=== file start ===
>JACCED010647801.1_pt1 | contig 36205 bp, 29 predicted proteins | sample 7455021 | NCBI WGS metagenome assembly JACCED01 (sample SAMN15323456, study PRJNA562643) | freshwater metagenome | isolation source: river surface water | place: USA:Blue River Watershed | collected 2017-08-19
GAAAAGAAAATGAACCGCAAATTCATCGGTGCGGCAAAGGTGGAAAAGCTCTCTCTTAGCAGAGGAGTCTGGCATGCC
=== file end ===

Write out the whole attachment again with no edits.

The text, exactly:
>JACCED010647801.1_pt1 | contig 36205 bp, 29 predicted proteins | sample 7455021 | NCBI WGS metagenome assembly JACCED01 (sample SAMN15323456, study PRJNA562643) | freshwater metagenome | isolation source: river surface water | place: USA:Blue River Watershed | collected 2017-08-19
GAAAAGAAAATGAACCGCAAATTCATCGGTGCGGCAAAGGTGGAAAAGCTCTCTCTTAGCAGAGGAGTCTGGCATGCC